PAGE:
The last question asks whether the corporation’s compliance program works in practice. The guidance from the Criminal Division makes clear that the existence of an identified instance of misconduct does not necessarily mean that the corporation’s compliance program was not working effectively; the crucial question instead is how the corporation handles the misconduct after it was detected—investigation, documentation, and revisions to the compliance program. It is important that corporations have the willingness to improve their compliance program to be more effective in the future.
III. How to Craft an Effective Compliance Programs
There are seven key components of crafting an effective compliance program, all of which ultimately come down to maintaining a healthy and open corporate culture:
- Commitment by Upper Management: Upper management, the board of directors, executives, and officers must lead by example. It is insufficient for a corporation to merely enact a compliance program and expect all personnel to follow it. There must be a clear commitment by words and actions by those in charge.
- Sufficient Resources and Staff: A corporation must have adequate resources and staff for a proper compliance program to be carried out. Compliance should always be a top priority for corporations as it can impact the nature and extent of a federal investigation and the resulting fines and penalties.
- Personnel Training: All personnel of the corporation—including upper management—should be periodically trained on their corporation’s compliance program. This is important because the laws, regulatory environment, business relationships, and size of the corporation could change.
- Periodic Evaluation: Compliance programs should be periodically evaluated for the same reasons that personnel need to be trained. The business of a corporation is dynamic and is constantly changing; therefore, the compliance program must be evaluated and modified to account for such changes.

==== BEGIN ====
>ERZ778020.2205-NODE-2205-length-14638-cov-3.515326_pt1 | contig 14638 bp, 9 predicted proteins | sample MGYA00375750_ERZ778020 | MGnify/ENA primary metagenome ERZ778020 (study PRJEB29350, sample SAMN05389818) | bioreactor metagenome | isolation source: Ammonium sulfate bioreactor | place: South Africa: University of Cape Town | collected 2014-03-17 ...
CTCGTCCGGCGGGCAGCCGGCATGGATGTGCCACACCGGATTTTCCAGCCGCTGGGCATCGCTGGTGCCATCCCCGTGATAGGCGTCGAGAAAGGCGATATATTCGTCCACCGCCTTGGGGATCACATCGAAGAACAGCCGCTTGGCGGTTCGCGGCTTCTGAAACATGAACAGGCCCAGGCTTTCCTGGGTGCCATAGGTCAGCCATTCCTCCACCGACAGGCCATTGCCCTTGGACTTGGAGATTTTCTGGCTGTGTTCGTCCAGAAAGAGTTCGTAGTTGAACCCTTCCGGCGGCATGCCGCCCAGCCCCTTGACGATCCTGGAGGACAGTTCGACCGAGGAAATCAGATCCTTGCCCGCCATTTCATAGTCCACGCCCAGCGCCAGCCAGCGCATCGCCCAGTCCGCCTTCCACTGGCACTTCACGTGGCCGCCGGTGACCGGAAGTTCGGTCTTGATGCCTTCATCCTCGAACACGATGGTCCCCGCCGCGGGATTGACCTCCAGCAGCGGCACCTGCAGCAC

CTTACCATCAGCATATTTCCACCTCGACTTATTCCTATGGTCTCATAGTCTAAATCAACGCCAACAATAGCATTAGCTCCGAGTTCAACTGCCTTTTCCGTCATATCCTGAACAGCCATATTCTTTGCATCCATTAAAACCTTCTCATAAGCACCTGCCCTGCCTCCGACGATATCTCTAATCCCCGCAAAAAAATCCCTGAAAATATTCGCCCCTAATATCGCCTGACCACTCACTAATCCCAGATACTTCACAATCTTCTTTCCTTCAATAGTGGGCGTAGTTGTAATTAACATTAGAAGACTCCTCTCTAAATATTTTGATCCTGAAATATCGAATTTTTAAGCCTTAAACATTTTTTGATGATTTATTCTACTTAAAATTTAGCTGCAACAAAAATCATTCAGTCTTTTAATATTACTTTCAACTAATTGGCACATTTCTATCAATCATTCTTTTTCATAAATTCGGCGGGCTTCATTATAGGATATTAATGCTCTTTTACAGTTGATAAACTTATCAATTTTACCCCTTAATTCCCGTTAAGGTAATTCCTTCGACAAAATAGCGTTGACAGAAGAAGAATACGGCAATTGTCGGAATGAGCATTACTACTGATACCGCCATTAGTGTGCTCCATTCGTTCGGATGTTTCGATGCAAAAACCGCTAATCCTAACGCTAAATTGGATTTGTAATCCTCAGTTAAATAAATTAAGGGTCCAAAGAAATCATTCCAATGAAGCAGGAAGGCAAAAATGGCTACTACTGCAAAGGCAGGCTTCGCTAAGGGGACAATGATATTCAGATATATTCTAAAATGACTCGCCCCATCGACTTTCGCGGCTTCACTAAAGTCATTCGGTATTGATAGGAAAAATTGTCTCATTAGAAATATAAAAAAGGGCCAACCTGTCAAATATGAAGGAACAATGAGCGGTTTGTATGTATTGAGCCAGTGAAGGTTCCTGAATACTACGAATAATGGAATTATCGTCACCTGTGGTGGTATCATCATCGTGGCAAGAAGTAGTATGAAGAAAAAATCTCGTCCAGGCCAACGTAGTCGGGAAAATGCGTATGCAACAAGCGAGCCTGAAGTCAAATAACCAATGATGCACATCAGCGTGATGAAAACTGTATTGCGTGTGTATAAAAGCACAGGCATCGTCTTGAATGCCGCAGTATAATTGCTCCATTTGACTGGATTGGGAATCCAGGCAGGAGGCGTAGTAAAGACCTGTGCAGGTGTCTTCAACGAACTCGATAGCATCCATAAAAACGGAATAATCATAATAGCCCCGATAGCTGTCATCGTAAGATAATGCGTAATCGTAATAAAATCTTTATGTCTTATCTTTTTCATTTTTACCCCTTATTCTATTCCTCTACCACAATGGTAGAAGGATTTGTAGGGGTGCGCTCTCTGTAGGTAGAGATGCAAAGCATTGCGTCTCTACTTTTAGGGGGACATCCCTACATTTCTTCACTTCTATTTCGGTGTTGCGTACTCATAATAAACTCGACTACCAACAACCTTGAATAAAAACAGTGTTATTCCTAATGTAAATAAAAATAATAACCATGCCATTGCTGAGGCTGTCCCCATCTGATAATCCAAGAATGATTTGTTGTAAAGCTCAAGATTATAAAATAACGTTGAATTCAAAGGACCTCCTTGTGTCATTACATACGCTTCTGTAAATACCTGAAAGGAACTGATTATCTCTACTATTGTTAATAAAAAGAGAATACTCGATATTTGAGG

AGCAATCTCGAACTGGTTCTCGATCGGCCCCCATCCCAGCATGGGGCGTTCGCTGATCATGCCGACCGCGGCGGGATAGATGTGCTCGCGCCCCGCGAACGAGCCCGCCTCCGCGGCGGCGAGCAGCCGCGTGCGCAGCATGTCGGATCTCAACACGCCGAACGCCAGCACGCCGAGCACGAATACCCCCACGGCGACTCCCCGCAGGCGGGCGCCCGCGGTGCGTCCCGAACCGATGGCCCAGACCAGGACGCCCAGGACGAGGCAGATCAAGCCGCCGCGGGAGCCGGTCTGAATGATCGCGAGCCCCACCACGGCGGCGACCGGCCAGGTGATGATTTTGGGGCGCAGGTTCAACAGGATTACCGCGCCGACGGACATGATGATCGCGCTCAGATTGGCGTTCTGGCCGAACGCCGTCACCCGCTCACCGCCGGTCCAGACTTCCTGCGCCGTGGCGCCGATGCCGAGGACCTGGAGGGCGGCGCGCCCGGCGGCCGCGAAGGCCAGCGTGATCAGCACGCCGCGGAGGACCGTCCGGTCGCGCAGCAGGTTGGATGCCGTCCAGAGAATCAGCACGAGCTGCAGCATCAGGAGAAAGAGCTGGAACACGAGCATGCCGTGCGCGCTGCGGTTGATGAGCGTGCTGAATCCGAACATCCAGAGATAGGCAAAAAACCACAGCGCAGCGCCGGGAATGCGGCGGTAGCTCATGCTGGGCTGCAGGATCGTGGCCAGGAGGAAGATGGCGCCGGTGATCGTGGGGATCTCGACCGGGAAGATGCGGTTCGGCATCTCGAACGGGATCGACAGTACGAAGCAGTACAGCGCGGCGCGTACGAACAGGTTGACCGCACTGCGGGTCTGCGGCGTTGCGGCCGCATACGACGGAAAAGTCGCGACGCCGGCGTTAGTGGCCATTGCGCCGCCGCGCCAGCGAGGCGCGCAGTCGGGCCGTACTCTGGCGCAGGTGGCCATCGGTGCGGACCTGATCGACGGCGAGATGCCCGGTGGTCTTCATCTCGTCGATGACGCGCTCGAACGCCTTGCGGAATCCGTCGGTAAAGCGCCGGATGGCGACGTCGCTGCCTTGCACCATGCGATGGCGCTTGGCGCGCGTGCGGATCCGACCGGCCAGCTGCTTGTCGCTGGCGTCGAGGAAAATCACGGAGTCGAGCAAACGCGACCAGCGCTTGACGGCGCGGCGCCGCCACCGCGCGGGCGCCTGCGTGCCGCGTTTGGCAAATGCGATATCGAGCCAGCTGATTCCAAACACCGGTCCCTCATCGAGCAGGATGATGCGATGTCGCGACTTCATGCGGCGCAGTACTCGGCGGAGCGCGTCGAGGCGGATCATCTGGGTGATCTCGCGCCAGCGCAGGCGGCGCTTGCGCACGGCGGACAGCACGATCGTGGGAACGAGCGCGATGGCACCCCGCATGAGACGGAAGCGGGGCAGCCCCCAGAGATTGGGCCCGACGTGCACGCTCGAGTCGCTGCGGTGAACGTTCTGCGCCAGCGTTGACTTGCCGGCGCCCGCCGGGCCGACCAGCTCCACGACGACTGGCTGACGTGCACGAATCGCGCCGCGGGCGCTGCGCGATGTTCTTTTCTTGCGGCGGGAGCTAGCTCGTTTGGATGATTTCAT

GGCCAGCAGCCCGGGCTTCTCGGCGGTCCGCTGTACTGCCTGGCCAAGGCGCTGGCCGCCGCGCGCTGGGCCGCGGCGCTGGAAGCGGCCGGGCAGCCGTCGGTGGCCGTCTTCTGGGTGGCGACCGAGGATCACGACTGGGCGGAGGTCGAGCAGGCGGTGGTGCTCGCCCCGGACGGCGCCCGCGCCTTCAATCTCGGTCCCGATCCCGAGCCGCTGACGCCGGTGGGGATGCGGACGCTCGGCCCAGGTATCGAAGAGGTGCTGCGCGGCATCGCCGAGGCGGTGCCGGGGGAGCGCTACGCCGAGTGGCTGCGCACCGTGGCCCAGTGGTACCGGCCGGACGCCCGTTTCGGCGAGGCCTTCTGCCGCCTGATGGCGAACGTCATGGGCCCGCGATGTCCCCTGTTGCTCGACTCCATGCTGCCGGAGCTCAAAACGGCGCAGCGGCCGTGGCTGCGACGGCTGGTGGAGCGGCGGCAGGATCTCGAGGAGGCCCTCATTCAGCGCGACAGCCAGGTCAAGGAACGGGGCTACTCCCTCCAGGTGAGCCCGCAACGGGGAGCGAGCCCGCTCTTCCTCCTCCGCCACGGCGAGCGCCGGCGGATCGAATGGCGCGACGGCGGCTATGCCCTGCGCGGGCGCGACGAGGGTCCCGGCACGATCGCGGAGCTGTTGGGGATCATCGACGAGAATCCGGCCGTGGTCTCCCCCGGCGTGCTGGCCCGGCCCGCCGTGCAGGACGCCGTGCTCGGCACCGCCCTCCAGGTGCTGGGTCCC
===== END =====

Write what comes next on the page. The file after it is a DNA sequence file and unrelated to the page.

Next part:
- Consistent Enforcement: A good compliance program is only as effective as its ability to enforce its provisions when individuals either follow its policies or violate them. For instance, the corporation should set forth clear courses of action that it will follow when individuals follow policies or violate them, and the corporation must act upon these policies.
- Internal Controls and Due Diligence: A corporation’s system of internal controls must be adequately designed to detect and prevent misconduct. Further, a corporation should regularly employ due diligence policies and procedures for significant business transactions such as mergers and acquisitions or transactions with foreign parties.
- Updating and Optimizing: A compliance program should be updated as needed. It should also be optimized based on changing busines conditions and the sophistication of technology.
An effective compliance program is a critical component of a corporation’s business operations. It serves as an indicator that the corporation is following the law. This is vital because the risks of non-compliance can be devastating, including civil and criminal lawsuits which can lead to significant monetary penalties, loss of license, injunction, reputational harm, and even jail time. If a corporation is concerned about the effectiveness or strength of its compliance program or has any question regarding the effects of a compliance program on a federal investigation, it should get in contact with an experienced compliance consultant.